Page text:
Milky Waters

Discussion in 'Photography Beginners' Forum' started by robdavis305, Nov 17, 2009.

  1. robdavis305

    robdavis305 TPF Noob!

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    Ive seen the posted pics of the water that looks milky and I know that it done with a neutral density filter which I think causes a longer exposure to get the look. I was on B & H website and seen the filters but they said gradually nd filters. Is that what I need or is there something Im missing? Thanks for all your advice !!!
     
  2. TJ K

    TJ K No longer a newbie, moving up!

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    You don't need a filter for the dreamy water look. Set your iso as low as it fill go and set your aperture as small as it will go and you should get a slower shutter speed. A gradually filter does like it sounds it goes from dark to clear gradually where a non gradual filter has a solid cut off point from the dark color straight to clear no fading at all. Hoped that helped.
    tj
     
  3. fokker

    fokker No longer a newbie, moving up!

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    A graduated ND filter has one dark half and one clear half, the point being so you can expose the sky properly if it is much brighter than the ground on a landscape shot. Not what you want for showing moving water - you just want a normal ND filter. I have an ND8 filter and in bright sunlight it is barely enough to achieve the effect, I would go for something darker than this if I was going to buy another one.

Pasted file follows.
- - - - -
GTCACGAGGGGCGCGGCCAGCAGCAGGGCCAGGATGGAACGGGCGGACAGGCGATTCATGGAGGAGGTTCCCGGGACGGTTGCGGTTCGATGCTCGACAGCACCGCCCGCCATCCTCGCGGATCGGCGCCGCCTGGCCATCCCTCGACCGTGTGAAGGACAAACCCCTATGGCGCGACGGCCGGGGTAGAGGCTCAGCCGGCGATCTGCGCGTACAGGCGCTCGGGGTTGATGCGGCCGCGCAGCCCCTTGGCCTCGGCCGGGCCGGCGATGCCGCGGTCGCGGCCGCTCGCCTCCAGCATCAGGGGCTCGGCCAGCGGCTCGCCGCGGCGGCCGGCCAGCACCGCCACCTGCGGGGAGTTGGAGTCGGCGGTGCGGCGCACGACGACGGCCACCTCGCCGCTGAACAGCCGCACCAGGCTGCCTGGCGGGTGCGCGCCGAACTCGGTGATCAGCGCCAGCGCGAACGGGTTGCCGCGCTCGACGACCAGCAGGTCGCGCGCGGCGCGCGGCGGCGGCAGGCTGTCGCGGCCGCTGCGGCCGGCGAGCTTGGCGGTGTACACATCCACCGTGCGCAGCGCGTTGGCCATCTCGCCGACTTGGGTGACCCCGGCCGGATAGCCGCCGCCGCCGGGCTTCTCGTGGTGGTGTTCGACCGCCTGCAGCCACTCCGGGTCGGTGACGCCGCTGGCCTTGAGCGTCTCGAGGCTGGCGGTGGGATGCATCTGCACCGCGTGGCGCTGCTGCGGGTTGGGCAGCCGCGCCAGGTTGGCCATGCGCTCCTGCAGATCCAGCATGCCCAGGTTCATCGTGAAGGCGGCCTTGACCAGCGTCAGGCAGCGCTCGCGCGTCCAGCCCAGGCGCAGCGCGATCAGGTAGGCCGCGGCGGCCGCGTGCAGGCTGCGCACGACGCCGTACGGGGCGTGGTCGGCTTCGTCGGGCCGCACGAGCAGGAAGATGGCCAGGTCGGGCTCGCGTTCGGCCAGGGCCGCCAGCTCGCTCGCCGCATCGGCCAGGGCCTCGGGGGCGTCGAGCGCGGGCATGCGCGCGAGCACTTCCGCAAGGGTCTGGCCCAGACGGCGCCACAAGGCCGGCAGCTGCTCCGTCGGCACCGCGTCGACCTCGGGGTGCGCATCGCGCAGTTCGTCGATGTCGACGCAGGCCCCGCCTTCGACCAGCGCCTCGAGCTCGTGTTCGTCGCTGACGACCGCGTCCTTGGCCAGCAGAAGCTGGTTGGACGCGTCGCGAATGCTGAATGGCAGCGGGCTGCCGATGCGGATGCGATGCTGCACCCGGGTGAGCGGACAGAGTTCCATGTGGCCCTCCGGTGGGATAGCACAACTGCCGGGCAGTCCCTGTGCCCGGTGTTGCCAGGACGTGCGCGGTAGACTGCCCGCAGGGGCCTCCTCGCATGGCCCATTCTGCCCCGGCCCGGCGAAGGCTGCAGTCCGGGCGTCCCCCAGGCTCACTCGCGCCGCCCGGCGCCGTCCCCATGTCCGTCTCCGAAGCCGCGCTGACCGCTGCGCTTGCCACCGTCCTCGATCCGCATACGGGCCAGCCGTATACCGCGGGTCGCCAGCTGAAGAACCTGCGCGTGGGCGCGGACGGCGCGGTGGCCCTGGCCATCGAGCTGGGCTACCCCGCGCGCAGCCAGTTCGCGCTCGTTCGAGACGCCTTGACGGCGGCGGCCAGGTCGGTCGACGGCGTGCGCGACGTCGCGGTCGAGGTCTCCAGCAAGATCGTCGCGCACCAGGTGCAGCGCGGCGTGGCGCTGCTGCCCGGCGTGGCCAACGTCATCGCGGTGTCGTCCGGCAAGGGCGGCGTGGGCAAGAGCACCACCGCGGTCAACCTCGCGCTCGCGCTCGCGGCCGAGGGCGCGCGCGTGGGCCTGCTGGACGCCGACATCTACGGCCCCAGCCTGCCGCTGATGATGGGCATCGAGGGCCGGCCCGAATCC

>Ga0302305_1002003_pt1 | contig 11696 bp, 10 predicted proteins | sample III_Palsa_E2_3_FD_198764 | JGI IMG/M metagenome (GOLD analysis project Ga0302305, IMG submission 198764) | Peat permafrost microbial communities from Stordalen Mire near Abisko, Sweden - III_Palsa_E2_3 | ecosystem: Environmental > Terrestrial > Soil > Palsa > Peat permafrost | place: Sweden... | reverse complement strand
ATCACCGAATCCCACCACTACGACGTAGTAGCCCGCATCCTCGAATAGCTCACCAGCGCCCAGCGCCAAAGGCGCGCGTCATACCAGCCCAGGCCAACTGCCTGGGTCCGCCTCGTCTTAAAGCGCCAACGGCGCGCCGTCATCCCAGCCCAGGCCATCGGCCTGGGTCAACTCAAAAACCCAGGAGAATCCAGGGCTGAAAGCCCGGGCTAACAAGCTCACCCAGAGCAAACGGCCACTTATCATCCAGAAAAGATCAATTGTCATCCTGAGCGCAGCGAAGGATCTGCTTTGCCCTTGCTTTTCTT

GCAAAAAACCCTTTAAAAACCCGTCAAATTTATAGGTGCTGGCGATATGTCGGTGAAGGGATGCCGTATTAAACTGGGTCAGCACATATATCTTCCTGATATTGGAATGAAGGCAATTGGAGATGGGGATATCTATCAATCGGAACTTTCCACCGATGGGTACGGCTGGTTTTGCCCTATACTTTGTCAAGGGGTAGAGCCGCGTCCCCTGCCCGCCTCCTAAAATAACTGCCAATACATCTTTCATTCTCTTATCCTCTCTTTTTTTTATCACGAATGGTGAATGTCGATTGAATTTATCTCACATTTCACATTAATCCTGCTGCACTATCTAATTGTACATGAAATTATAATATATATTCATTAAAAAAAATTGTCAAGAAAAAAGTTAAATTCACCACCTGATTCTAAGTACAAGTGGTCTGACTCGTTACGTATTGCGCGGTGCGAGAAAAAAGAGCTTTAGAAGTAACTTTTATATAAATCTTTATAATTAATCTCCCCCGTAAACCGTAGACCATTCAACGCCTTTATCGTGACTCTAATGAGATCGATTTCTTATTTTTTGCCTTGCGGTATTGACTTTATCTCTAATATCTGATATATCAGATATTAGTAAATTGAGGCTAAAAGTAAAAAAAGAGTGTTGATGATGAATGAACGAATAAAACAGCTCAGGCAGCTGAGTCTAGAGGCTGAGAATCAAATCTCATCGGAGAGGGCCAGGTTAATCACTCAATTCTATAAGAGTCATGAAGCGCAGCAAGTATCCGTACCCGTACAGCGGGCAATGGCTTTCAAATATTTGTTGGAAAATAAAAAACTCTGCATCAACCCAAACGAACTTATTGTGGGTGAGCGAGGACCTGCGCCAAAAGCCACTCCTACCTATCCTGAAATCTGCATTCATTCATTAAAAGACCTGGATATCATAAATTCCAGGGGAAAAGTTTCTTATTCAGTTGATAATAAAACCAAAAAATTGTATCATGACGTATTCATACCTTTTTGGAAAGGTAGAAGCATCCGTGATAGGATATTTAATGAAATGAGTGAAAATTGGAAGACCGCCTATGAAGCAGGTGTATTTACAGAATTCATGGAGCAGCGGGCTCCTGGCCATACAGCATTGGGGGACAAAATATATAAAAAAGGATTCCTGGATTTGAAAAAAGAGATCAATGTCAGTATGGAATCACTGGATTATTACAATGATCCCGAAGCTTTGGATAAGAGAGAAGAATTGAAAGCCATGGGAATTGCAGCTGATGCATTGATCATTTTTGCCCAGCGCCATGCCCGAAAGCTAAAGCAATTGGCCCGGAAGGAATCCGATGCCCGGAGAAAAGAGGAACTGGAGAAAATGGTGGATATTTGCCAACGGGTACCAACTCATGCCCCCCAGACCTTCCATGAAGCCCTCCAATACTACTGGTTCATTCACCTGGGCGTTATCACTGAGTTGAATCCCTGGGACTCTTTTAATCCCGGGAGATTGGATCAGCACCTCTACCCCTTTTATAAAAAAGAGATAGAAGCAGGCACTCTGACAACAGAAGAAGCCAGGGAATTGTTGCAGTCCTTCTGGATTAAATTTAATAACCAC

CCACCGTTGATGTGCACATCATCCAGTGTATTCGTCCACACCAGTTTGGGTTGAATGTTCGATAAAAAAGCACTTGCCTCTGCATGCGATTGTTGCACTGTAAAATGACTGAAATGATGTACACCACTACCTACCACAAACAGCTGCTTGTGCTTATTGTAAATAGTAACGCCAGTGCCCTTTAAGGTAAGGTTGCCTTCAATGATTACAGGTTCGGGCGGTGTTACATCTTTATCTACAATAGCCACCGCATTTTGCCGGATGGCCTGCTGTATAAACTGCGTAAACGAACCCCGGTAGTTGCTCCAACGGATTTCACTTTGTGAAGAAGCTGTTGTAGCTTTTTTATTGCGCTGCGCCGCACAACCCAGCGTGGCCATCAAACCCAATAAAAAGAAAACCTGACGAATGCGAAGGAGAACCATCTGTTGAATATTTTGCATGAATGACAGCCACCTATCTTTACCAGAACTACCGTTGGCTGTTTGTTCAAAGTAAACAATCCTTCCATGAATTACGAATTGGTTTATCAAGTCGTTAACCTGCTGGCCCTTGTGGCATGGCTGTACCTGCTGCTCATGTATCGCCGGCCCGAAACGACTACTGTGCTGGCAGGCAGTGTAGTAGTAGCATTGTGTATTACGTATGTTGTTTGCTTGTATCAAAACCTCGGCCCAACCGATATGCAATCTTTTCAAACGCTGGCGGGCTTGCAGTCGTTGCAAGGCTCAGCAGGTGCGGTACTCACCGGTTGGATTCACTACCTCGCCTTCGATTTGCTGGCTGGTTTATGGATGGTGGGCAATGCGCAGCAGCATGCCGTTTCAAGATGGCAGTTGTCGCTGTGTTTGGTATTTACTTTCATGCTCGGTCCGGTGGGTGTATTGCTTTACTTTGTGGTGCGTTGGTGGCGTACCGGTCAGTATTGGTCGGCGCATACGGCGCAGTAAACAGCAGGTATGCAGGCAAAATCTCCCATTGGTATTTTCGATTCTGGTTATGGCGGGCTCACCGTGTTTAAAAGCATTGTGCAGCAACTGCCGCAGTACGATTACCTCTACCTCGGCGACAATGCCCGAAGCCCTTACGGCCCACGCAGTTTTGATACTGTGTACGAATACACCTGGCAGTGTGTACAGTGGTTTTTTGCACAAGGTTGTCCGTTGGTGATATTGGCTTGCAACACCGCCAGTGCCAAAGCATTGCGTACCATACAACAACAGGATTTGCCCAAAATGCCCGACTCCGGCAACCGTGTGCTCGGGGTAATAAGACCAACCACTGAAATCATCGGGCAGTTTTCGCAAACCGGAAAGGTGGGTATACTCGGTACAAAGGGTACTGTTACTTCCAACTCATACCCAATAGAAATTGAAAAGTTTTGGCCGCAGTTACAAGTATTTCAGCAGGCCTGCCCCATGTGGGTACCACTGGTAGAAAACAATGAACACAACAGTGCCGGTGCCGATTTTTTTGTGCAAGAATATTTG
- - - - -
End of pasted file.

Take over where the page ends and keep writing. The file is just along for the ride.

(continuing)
4. Gaerek

    Gaerek TPF Noob!

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    If you want that effect when there's bright light outside, you will need an ND filter. You can't turn your ISO down or stop down enough to give a decently long shutter speed in most circumstances. When I do shots like this, however, I usually do them in the morning or late afternoon so the light from the sun isn't as strong. I've even done it an hour before sunrise. I do this because I think the lighting is better overall, and I don't have to use an ND filter.
     
  5. henryp

    henryp TPF Noob!

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    Round (screw-on) ND filters.
    Round (screw-on) grad ND filters.
    Square & Rectangular ND Filters.
     

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